Dead or Alive 5 (PS3) Review
Chance Asue / Oct 14th, 2012 No Comments
It’s been more than six years since the last release in the Dead or Alive fighting game series, and it shows with Dead or Alive 5 as we review the Playstation 3 version of the game. Take a step back; when Dead or Alive isn’t being called out for its jiggle physics, fighting game fans criticize it as a shallow fighter with a masher-friendly combo system. The counter system gave it a sense of identity in the arcades, but the ease in which counters were pulled off turned many serious gamers away. Combos were easily interrupted and the computer on higher difficulties could embarrass even the most hardcore. There is, however, a dedicated and loyal fan base for one of the most cinematic and entertaining fighting game franchises.
Everything in Dead or Alive 5 has been polished and tweaked to create a more fluid and balanced experience. With the inclusion of Virtua Fighter characters Akira, Sarah and Pai, along with new characters Mila and Rig, this roster is one of the largest in the series. The individual fighting style of each character are unique and give the player an idea of how best to use their particular abilities. Even in a game with four ninjas from the same clan, no two feel alike. New characters Mila and Rig add fighters specializing in MMA and Tae Kwon Do, respectively. If you don’t fall for one of the character’s personality, you will be able to find a fighting style that not only looks amazing, but can deal massive damage when used to its strengths. The triangle system of strikes, throws and holds is better than ever and can be incredibly rewarding for those who want to spend the time, while still being accessible to casuals and button-mashers alike.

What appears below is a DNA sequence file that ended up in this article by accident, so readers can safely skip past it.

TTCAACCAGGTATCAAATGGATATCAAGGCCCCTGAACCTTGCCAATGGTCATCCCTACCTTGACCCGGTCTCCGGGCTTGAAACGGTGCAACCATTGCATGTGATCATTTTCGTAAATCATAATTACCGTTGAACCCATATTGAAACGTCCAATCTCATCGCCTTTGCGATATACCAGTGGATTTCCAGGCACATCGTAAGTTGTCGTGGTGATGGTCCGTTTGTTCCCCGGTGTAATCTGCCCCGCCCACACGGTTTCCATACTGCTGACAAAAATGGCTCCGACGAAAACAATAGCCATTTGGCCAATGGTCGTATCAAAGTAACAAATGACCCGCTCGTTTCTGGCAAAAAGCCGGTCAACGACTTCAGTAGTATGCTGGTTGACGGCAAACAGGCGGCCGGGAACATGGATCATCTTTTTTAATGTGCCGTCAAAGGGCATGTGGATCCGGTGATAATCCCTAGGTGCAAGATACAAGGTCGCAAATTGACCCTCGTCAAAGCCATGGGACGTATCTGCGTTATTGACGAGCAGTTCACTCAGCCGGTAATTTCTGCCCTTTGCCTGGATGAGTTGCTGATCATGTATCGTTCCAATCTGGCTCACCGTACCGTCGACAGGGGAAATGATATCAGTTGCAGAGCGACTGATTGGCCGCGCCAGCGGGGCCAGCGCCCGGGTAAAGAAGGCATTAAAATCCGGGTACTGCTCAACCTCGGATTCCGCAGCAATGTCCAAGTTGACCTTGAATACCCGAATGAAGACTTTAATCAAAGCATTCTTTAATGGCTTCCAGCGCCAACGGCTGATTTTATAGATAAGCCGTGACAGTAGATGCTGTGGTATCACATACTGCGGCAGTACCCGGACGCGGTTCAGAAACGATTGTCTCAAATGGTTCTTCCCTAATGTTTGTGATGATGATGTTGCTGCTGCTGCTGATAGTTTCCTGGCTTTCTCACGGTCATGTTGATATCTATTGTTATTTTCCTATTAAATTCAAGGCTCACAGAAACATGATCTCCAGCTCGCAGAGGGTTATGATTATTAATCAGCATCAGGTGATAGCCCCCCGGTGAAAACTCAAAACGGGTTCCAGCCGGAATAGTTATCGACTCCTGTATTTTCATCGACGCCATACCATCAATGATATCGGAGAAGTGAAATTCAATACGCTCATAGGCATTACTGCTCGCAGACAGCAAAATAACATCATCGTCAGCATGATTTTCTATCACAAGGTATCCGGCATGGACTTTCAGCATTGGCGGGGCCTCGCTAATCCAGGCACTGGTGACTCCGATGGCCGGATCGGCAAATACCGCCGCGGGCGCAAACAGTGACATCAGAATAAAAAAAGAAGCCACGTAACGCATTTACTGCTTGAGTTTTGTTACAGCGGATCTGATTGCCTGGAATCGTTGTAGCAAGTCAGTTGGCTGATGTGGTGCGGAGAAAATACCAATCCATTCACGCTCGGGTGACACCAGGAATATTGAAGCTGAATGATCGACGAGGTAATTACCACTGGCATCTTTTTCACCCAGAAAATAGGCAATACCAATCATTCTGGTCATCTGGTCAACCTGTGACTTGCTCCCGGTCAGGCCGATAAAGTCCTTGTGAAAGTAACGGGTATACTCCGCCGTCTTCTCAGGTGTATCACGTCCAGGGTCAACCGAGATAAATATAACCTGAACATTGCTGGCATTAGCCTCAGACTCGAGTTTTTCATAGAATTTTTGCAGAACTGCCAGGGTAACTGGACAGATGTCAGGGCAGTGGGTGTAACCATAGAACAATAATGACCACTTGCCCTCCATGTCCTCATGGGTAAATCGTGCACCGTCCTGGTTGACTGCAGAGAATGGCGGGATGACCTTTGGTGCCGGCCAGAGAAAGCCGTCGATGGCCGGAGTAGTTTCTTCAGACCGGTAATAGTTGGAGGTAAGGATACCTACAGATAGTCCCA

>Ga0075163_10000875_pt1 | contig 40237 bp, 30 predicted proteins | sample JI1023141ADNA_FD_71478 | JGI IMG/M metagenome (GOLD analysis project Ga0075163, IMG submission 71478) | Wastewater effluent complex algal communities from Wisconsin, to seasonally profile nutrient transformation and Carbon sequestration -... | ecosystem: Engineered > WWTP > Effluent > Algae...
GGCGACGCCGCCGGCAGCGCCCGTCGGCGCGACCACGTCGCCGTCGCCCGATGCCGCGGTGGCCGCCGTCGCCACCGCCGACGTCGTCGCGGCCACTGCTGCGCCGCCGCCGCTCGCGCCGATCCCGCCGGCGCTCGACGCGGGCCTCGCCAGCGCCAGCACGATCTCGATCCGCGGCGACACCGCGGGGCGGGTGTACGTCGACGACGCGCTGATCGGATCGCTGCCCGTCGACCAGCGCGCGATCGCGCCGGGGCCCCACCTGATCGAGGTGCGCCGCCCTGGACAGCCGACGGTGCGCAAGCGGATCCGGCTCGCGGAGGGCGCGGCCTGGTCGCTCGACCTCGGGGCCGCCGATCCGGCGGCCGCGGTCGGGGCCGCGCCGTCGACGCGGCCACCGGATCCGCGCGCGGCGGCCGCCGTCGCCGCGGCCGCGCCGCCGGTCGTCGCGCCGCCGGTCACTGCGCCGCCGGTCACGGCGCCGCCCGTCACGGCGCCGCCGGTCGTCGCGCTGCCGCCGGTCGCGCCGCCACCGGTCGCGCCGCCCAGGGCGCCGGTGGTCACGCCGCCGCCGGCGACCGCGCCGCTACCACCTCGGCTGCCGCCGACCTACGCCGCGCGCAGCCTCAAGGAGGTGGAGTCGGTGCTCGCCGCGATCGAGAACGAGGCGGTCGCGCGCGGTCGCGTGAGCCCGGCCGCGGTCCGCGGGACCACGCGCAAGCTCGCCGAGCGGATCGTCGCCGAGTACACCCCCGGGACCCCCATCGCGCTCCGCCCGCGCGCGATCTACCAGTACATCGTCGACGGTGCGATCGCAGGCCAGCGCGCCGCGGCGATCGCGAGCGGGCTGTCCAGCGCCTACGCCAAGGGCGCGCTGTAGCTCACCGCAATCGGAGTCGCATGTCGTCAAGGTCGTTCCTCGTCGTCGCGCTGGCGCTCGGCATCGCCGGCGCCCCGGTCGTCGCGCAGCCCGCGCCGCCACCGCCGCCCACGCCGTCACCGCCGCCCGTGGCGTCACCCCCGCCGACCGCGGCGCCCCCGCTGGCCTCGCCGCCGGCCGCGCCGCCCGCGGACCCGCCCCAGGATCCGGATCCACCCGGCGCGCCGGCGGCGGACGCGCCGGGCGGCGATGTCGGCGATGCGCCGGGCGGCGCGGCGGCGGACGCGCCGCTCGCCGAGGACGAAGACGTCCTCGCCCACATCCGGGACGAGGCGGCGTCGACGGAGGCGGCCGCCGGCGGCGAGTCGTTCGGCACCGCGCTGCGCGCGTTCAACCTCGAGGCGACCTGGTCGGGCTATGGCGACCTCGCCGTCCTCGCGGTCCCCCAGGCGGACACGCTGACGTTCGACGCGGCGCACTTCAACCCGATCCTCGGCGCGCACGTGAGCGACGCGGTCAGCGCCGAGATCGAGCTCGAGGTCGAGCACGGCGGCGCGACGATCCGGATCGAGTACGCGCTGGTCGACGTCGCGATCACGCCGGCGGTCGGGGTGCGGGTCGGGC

[adsense250itp]Dead or Alive 5 has a built-in Training mode featuring a combo trainer, which lets you pick a fighter and go through their entire move list, one combo at a time. With an easy click of the right stick, the move will be shown to the player and control is then immediately returned. It’s incredibly smooth and helps you see how some of the most difficult moves in the game look, regardless of whether you can pull them off. Even as a veteran, I made sure to spend an equal amount of time with each character in training mode to see what moves had been added, balanced, and, in some cases, removed completely. Not only did this help when it came time to use them in the story mode, but made it easier to predict and counter their next move. This time around, there are more stuns per character that can be used to offset the amount of counters an opponent can attempt. The new Power Blow gives each character a charged, uninterruptable combo that not only deals massive damage, but also sends the opponent flying into the various “danger zones” hidden in each stage.
For those who would rather skip training altogether, the story mode in Dead or Alive 5 uses all of the Dead or Alive characters and gives players the ability to use each in a series of a few fights, bookended by the usual ridiculous cut scenes to string together the larger story before moving on to the next stage with new fighters. Scenes blend straight into fights and hide loading screens, a la Mortal Kombat. Most do little to explain the crazy story, but they are kept short and sweet and the ones featuring Zack will have you either rolling your eyes or laughing out loud. It’s a lengthy mode for a fighter, topping out around 3 hours, and features missions for each fight which add a layer of difficulty to completing them before knocking out the opponent. The missions run the gamut from making a combo of two punches to creating a combo that incorporates strikes, stuns and a power blow. They add a layer of replayability to the story, albeit a thin one.